Difference between revisions of "2007 BMO Problems/Problem 1"

(Solution 2)
 
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==Solution 2==
 
==Solution 2==
Let <math><BAC = x</math> and <math><BDC = y</math>.
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Let <math><BAC = x</math> and <math><BDC = y</math>. Then by the isosceles triangles manifest in the figure we have <math><DBC = y</math> and <math><ACB = x</math>, so <math><BEA = x+y</math> and <math><EAD = <EDA = \frac{x+y}{2}</math>. Furthermore <math><AEB = 180^\circ - 2x - y</math> and <math><DCE = 180^\circ - x - 2y</math>.
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If <math>AE = DE</math>, then <math>BE \neq CE</math>. But also <math>AB = CD</math>, so by SSA "Incongruence" (aka. the Law of Sines: <math>\frac{AE}{\sin <ABE} = \frac{AB}{\sin <BEA} = \frac{CD}{\sin <CED} = \frac{DE}{\sin <ECD}</math>) we have <math><ABE + <DCE = 180^\circ</math>. This translates into <math>180^\circ = 3x + 3y</math>, or <math>120^\circ = 2x + 2y</math>, which incidentally equals <math><BAD + <ADC</math>, as desired.
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If <math><BAD + <ADC = 120^\circ</math>, then also <math>x + y + <EAD + <EDA = x + y + (x + y) = 120^\circ</math> by the Exterior Angle Theorem, so <math>3x + 3y = 180^\circ</math> and hence <math><ABE</math> and <math><DCE</math> are supplementary. A simple Law of Sines calculation then gives <math>AE = DE</math>, as desired. This completes both directions of the proof.
  
  

Latest revision as of 23:59, 14 September 2014

Problem

(Albania) Let $ABCD$ be a convex quadrilateral with $AB=BC=CD$, $AC \neq BD$, and let $E$ be the intersection point of its diagonals. Prove that $AE=DE$ if and only if $\angle BAD+\angle ADC = 120^{\circ}$.

Solution

Since $AB = BC$, $\angle BAC = \angle ACB$, and similarly, $\angle CBD = \angle BDC$. Since $\angle CEB = \angle AED$, by considering triangles $CEB, AED$ we have $\angle BAC + \angle BDC = \angle ECB + \angle CBE = \angle EAD + \angle EDA$. It follows that $2 ( \angle BAC + \angle BDC ) = \angle BAD + \angle ADC$.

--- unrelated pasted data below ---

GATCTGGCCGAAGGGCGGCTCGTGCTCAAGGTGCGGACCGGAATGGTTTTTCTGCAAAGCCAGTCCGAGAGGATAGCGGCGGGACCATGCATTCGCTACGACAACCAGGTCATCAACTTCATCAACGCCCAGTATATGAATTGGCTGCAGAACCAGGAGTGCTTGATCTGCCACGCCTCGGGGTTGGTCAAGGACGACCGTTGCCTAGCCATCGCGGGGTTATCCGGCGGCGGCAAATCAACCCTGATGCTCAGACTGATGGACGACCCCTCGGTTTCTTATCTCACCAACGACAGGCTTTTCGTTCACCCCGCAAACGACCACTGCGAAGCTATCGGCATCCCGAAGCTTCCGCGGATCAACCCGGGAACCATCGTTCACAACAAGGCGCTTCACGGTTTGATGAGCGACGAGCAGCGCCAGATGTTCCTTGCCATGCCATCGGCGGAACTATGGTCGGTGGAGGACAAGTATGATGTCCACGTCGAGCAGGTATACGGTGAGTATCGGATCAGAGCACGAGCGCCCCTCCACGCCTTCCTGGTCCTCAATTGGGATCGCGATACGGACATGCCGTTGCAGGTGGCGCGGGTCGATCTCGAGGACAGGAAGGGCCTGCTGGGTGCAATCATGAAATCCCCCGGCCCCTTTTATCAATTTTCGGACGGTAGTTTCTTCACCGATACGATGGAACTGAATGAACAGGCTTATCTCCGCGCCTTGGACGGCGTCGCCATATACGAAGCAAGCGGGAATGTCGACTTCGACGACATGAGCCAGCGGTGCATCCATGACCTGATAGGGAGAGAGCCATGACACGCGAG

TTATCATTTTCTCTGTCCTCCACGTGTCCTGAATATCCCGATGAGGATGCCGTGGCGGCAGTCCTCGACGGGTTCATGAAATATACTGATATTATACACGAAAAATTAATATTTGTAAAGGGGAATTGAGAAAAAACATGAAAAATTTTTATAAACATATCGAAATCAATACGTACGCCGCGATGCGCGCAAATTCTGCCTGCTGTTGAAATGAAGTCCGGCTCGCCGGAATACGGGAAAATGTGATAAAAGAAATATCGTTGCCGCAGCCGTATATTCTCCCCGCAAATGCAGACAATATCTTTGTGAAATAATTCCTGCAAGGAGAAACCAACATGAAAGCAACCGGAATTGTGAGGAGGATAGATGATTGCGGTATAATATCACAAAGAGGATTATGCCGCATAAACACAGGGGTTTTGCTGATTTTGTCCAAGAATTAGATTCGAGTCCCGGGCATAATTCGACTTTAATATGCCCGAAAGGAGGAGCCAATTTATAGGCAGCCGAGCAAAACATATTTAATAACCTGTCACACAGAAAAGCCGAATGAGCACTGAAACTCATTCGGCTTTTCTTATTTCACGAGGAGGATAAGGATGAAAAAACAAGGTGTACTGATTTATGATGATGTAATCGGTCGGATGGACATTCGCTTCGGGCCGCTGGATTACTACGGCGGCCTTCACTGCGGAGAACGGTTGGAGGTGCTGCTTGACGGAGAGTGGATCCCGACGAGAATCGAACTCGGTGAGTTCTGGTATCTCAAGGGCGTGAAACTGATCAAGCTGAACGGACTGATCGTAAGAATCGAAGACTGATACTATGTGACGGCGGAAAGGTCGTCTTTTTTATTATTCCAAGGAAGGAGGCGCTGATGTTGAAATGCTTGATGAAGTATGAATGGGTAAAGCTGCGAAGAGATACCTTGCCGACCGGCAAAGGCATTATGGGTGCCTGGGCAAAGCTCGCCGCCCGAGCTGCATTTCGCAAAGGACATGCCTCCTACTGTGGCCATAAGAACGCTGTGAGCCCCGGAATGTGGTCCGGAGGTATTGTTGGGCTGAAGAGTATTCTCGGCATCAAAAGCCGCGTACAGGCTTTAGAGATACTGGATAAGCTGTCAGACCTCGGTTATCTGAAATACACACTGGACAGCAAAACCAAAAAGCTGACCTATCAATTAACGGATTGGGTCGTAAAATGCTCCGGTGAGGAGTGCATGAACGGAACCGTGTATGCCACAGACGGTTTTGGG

Now, by the Law of Sines,

$\frac{AE}{DE} = \frac{AE}{EB} \cdot \frac{EB}{EC} \cdot \frac{EC}{DE} = \frac{\sin (\pi - 2\alpha - \beta)}{\sin \alpha} \cdot \frac{\sin \alpha}{\sin \beta} \cdot \frac{\sin \beta}{\sin (\pi - 2\beta - \alpha)} = \frac{\sin (\pi - 2\alpha - \beta)}{\sin (\pi - 2\beta - \alpha)}$.

It follows that $AE = DE$ if and only if

$\sin (\pi - 2\alpha - \beta) = \sin (\pi - 2\beta - \alpha)$.

Since $0 < \alpha, \beta < \pi/2$,

$0 < (\pi - 2\alpha - \beta) + (\pi - 2\beta - \alpha) < 2\pi$,

and

$-\pi < (\pi - 2\alpha - \beta) - (\pi - 2\beta - \alpha) < \pi$.

From these inequalities, we see that $\sin (\pi - 2\alpha - \beta ) = \sin (\pi - 2\beta - \alpha)$ if and only if $(\pi - 2\alpha - \beta) = (\pi - 2\beta - \alpha)$ (i.e., $\alpha = \beta$) or $(\pi - 2\alpha - \beta) + (\pi - 2\beta - \alpha) = \pi$ (i.e., $3(\alpha + \beta) = \pi$). But if $\alpha = \beta$, then triangles $ABC, BCD$ are congruent and $AC = BD$, a contradiction. Thus we conclude that $AE = DE$ if and only if $\alpha + \beta = \pi/3$, Q.E.D.

Solution 2

Let $<BAC = x$ and $<BDC = y$. Then by the isosceles triangles manifest in the figure we have $<DBC = y$ and $<ACB = x$, so $<BEA = x+y$ and $<EAD = <EDA = \frac{x+y}{2}$. Furthermore $<AEB = 180^\circ - 2x - y$ and $<DCE = 180^\circ - x - 2y$.

If $AE = DE$, then $BE \neq CE$. But also $AB = CD$, so by SSA "Incongruence" (aka. the Law of Sines: $\frac{AE}{\sin <ABE} = \frac{AB}{\sin <BEA} = \frac{CD}{\sin <CED} = \frac{DE}{\sin <ECD}$) we have $<ABE + <DCE = 180^\circ$. This translates into $180^\circ = 3x + 3y$, or $120^\circ = 2x + 2y$, which incidentally equals $<BAD + <ADC$, as desired.

If $<BAD + <ADC = 120^\circ$, then also $x + y + <EAD + <EDA = x + y + (x + y) = 120^\circ$ by the Exterior Angle Theorem, so $3x + 3y = 180^\circ$ and hence $<ABE$ and $<DCE$ are supplementary. A simple Law of Sines calculation then gives $AE = DE$, as desired. This completes both directions of the proof.


Alternate solutions are always welcome. If you have a different, elegant solution to this problem, please add it to this page.

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